Verb anticipate Definition and Examples



Definition as verb:


anticipate (third-person singular simple present anticipates, present participle anticipating, simple past and past participle anticipated)

  1. (transitive) To act before (someone), especially to prevent an action.
  2. to take up or introduce (something) prematurely.
  3. to know of (something) before it happens; to expect.
  4. to eagerly wait for (something)

More definition: realize beforehand; foretaste or foresee, to anticipate pleasure. expect; look forward to; be sure of, to anticipate a favorable decision. perform (an action) before another has had time to act. answer (a question), obey (a command), or satisfy (a request) before it is made, He anticipated each of my orders. nullify, prevent, or forestall by taking countermeasures in advance, to anticipate a military attack. consider or mention before the proper time, to anticipate more difficult questions. be before (another) in doing, thinking, achieving, etc., Many modern inventions were anticipated by Leonardo da Vinci.

8.Finance. to expend (funds) before they are legitimately available for use. to discharge (an obligation) before it is due. think, speak, act, or feel an emotional response in advance.

1. (may take a clause as object) to foresee and act in advance of, he anticipated the fall in value by selling early

2. to thwart by acting in advance of; forestall, I anticipated his punch by moving out of reach

3. (also intransitive) to mention (something) before its proper time, don't anticipate the climax of the story

4. (may take a clause as object) to regard as likely; expect; foresee, he anticipated that it would happen

5. to make use of in advance of possession, he anticipated his salary in buying a house

6. to pay (a bill, etc) before it falls due

7. to cause to happen sooner, the spread of nationalism anticipated the decline of the Empire Derived Formsanticipator, nounanticipatory, anticipative, adjectiveanticipatorily, anticipatively, adverb Usage noteThe use of anticipate to mean expect should be avoided Word OriginC16, from Latin anticipāre to take before, realize beforehand, from anti-ante- + capere to takeCollins English Dictionary - Complete & Unabridged 2012 Digital Edition © William Collins Sons & Co. Ltd. 1979, 1986 © HarperCollinsPublishers 1998, 2000, 2003, 2005, 2006, 2007, 2009, 2012 Cite This Source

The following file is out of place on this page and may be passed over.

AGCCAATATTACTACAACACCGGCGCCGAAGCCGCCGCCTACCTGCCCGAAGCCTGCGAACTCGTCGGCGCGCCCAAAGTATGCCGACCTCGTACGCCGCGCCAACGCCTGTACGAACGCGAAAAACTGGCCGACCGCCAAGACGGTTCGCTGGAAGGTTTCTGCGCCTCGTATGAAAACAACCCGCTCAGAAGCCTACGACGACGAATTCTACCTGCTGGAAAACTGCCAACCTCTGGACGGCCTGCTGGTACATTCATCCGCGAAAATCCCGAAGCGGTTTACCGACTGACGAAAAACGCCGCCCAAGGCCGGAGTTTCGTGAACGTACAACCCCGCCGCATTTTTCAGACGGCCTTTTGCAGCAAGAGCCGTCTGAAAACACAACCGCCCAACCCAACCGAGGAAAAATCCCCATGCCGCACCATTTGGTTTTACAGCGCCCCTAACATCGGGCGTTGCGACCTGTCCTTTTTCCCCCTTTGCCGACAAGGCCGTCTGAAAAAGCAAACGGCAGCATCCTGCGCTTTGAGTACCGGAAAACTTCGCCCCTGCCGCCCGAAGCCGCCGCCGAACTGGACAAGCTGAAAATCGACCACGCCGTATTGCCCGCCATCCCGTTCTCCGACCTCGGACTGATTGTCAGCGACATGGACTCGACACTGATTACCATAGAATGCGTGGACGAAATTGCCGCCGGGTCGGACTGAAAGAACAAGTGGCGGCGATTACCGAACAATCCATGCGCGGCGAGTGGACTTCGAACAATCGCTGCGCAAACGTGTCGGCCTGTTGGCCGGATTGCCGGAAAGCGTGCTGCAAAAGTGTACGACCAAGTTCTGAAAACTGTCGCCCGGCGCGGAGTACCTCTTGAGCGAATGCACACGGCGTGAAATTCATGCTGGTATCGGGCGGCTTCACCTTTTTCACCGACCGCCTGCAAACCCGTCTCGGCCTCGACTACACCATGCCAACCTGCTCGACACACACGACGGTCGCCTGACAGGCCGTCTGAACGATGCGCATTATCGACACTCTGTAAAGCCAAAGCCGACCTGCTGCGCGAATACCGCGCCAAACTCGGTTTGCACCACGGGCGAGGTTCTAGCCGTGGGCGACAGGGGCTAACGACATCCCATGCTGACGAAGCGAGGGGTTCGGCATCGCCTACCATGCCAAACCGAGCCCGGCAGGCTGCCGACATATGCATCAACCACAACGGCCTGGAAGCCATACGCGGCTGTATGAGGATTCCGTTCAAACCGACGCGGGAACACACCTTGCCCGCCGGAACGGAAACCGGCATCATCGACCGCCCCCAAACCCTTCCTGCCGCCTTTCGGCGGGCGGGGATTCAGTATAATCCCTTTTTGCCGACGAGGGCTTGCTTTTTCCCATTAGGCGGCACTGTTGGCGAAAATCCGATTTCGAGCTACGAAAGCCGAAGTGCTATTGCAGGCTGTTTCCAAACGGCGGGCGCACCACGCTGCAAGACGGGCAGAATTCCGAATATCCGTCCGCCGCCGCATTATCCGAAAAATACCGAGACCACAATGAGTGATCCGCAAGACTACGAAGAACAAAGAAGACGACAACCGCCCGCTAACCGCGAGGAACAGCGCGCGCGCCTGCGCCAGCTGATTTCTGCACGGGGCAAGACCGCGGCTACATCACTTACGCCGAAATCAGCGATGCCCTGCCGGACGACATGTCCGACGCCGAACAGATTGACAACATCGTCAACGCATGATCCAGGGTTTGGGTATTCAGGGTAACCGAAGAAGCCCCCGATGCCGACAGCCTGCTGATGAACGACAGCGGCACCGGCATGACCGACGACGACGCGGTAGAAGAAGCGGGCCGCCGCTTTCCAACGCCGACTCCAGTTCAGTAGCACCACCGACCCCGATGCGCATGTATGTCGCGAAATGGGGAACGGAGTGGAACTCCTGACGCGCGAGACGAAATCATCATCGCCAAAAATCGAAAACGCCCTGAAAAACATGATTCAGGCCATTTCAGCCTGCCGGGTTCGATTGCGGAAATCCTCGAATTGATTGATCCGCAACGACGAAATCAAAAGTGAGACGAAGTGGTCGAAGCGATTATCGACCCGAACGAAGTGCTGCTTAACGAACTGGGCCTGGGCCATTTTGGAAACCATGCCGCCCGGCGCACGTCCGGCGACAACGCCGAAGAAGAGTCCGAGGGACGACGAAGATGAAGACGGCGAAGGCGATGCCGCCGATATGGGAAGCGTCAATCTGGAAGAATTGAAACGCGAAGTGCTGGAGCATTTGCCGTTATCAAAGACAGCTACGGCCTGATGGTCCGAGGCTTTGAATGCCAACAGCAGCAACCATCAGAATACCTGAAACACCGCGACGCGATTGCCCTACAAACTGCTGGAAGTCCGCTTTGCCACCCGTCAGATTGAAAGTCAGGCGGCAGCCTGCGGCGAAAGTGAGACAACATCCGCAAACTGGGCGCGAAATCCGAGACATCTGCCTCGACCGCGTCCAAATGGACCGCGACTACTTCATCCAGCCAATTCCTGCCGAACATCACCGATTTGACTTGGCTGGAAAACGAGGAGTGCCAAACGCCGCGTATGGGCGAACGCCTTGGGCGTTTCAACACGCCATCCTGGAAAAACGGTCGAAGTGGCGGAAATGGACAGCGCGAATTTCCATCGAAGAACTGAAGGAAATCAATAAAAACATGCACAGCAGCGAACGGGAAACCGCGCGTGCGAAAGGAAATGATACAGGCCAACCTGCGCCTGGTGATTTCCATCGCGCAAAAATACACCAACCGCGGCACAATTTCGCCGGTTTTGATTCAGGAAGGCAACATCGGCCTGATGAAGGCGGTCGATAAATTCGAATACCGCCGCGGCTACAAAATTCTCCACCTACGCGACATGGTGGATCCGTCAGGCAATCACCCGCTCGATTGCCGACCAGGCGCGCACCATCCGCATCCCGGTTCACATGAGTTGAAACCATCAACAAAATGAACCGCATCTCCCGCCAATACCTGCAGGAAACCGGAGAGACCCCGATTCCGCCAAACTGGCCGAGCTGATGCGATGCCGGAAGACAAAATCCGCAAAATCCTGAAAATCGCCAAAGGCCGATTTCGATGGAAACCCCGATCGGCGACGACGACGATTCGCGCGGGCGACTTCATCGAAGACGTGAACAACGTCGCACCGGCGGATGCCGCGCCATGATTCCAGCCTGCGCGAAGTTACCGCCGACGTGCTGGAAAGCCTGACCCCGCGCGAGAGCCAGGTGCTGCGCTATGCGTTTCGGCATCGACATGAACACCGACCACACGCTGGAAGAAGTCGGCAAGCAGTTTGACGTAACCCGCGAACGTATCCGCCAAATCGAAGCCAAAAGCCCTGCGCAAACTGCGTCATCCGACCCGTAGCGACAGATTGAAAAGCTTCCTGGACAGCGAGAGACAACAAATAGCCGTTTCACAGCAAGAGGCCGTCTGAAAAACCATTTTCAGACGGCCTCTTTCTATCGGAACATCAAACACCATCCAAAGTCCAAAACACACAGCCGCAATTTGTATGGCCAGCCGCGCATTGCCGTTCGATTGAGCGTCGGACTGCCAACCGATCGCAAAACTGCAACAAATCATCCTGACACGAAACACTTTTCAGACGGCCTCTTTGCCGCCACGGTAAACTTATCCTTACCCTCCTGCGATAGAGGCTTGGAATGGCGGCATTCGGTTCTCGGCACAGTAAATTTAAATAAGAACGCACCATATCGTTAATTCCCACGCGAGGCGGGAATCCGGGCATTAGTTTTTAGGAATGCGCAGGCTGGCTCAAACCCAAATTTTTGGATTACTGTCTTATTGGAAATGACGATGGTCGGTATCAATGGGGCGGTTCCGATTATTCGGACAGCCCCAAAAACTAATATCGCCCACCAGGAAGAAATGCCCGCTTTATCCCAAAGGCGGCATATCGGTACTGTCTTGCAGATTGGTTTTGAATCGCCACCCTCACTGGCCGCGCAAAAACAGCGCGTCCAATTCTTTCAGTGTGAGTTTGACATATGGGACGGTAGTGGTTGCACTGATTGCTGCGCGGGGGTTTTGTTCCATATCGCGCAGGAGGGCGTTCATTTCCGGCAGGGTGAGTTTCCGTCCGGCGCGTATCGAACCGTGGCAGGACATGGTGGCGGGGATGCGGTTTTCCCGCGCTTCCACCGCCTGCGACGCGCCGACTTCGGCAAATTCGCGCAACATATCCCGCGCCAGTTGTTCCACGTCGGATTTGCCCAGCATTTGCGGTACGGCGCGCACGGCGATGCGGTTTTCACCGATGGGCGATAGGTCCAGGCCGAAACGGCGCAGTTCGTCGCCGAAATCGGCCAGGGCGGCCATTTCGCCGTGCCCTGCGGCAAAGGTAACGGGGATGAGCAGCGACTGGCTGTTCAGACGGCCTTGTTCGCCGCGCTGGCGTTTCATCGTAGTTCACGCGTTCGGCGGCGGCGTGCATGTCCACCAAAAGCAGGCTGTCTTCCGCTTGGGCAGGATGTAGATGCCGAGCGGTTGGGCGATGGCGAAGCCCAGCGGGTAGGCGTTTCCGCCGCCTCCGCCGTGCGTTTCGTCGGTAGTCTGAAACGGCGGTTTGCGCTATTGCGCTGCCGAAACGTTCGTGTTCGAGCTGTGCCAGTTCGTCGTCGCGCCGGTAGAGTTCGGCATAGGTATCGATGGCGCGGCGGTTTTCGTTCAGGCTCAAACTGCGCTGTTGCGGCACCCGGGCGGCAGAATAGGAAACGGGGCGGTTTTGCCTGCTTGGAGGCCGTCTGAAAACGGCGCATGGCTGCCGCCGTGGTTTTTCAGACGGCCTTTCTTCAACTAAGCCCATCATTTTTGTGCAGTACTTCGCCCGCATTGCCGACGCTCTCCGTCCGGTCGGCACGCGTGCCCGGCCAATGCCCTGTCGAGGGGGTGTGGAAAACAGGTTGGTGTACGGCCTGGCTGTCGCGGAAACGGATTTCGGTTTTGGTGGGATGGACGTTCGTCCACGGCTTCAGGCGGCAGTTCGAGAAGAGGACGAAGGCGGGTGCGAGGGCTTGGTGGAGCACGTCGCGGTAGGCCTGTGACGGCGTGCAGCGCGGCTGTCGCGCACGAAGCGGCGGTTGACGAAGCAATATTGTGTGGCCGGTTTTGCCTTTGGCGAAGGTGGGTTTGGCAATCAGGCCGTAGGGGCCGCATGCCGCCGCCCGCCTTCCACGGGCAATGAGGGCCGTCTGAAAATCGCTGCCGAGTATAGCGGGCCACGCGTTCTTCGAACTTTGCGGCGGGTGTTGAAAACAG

1530s, "to cause to happen sooner," a back-formation from anticipation, or else from Latin anticipatus, past participle of anticipare "take (care of) ahead of time," literally "taking into possession beforehand," from ante "before" (see ante) + capere "to take" (see capable).Later "to be aware of (something) coming at a future time" (1640s). Used in the sense of "expect, look forward to" since 1749, but anticipate has an element of "prepare for, forestall" that should prevent its being used as a synonym for expect. Related, Anticipated; anticipating.


It was uncanny the way he could anticipate trouble.

She always seemed to know what was going on inside people's heads, and to anticipate how a person would react to a given circumstance.

In this respect the history of Aegina does but anticipate the history of Greece as a whole.

If the consolidation took place with comparative uniformity we might then anticipate the formation of a vast multitude of small planets such as those we actually do find in the region between the orbit of Mars and that of Jupiter.

David Leslie, the best of the Scottish generals, was promptly despatched against Montrose to anticipate the invasion.

Regarding heat (matiere de feu or fluide igne) as a peculiar kind of imponderable matter, Lavoisier held that the three states of aggregation - solid, liquid and gas - were modes of matter, each depending on the amount of matiere de feu with which the ponderable substances concerned were interpenetrated and combined; and this view enabled him correctly to anticipate that gases would be reduced to liquids and solids by the influence of cold and pressure.

To anticipate, not the sunrise and the dawn merely, but, if possible, Nature herself!

Why is it not more apt to anticipate and provide for reform?

Still less did she understand why he, kindhearted and always ready to anticipate her wishes, should become almost desperate when she brought him a petition from some peasant men or women who had appealed to her to be excused some work; why he, that kind Nicholas, should obstinately refuse her, angrily asking her not to interfere in what was not her business.

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